Now why is that I wonder? Well it’s not the calibre of its marketing people that is the problem. Compared with most global corporations, and certainly most international retailers, McDonald’s puts great store by talent. It attracts people like Jill McDonald, UK CEO and a shoo-in Marketer of the Year in most annual polls. Again against the grain, McDonald’s believes in advertising creativity. Can you remember who does Wal-Mart’s advertising? Neither can I. But I do recall that McDonald’s has retained, in turn, Leo Burnett and DDB.

Here’s DDB’s latest US offering. It’s an apparently inoffensive slice of life campaign, featuring farmers who supply McDonald’s with their beef, potatoes and lettuces. It won’t win any creative prizes, but it’s professionally produced and does a job in stressing an increasingly important element in consumer decision-making: the integrity of provenance.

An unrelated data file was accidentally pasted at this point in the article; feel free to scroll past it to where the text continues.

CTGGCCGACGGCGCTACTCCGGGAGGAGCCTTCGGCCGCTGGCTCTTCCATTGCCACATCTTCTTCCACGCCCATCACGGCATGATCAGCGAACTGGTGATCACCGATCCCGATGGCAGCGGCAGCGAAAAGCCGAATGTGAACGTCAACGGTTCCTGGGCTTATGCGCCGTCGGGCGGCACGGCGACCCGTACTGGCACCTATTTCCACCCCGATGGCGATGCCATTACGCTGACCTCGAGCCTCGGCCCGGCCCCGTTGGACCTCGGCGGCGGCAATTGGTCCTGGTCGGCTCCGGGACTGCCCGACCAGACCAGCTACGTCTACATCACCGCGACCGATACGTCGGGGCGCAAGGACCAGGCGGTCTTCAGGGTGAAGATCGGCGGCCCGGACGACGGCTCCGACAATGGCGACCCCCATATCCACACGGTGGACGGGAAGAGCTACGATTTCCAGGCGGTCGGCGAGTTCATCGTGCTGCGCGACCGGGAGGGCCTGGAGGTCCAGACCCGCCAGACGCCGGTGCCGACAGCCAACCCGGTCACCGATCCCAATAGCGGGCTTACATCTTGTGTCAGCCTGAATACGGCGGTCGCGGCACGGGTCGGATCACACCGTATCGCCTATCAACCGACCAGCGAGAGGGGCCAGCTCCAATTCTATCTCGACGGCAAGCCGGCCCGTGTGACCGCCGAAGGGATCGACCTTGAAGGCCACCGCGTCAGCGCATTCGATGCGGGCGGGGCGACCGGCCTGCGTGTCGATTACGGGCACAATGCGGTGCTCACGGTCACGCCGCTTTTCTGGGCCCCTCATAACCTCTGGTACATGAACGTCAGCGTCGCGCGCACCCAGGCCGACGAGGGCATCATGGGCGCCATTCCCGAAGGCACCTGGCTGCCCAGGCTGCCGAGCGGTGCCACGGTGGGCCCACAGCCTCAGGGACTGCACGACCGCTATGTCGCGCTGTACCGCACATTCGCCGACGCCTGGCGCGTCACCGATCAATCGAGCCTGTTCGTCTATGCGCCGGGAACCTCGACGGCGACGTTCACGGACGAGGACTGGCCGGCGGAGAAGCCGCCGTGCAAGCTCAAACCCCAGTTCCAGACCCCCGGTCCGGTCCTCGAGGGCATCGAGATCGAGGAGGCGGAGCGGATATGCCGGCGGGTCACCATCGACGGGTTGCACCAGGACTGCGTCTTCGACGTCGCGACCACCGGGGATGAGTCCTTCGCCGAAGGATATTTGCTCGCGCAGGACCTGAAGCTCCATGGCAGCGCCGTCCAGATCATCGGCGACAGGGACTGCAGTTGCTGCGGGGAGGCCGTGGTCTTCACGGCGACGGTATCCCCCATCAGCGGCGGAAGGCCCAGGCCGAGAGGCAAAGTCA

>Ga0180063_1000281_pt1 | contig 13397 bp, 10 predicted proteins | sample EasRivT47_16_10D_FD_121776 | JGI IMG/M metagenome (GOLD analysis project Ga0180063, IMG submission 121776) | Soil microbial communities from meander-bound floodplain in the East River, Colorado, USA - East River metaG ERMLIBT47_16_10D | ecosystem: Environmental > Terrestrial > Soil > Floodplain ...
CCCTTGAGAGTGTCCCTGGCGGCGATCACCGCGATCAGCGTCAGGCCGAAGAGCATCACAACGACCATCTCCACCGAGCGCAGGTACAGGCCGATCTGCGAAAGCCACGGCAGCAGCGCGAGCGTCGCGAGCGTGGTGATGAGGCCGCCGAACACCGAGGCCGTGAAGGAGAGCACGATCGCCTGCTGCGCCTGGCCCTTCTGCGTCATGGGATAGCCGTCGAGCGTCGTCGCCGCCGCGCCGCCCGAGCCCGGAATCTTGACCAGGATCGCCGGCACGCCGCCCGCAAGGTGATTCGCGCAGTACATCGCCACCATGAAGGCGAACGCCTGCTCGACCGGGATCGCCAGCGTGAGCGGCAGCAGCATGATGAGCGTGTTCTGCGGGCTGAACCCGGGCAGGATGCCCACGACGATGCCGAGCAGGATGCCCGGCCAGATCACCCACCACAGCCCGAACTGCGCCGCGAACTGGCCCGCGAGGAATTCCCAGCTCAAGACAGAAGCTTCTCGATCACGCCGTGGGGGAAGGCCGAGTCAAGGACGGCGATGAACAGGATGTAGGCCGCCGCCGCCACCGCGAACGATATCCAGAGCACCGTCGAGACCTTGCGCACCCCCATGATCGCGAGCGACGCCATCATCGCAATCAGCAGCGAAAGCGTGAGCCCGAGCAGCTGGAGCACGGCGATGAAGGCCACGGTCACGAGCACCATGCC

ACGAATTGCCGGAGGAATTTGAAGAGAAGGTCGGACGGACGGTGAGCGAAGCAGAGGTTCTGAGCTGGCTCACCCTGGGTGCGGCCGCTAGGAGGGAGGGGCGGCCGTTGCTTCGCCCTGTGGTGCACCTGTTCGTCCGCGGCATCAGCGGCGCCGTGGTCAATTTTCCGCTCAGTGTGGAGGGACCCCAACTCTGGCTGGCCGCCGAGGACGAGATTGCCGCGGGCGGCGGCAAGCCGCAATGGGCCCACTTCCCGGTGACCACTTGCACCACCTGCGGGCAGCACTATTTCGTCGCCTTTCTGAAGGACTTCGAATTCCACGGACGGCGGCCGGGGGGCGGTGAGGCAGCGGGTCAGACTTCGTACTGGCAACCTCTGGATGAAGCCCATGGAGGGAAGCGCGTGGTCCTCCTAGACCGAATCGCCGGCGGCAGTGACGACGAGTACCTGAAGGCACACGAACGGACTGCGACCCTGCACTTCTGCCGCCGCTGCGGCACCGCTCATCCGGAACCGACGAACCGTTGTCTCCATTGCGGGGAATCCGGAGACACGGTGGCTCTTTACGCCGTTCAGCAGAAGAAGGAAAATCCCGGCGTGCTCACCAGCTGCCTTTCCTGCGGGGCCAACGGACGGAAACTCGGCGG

Pulse and respiration still normal? I’m surprised. Because these ads have created near apoplexy in the USA. Apparently, it’s not what they say (which appears to be accurate enough) but what they leave out that should shock us to the marrow. By means of soft, bucolic imagery, McDonald’s has fooled us into believing it is part of a “farm to fork” movement transporting wholesome vegetables and prime beef cuts directly to our local fast-food outlet. Whilst – wouldn’t you just know it – skilfully omitting all mention of the wicked middle-man who, by perverted alchemy, buys up all this wholesome produce and slices and dices it into the fatty fries and bloating burgers that we more naturally associate with McDonald’s. A case not so much of Golden Arches as Arch Hypocrite.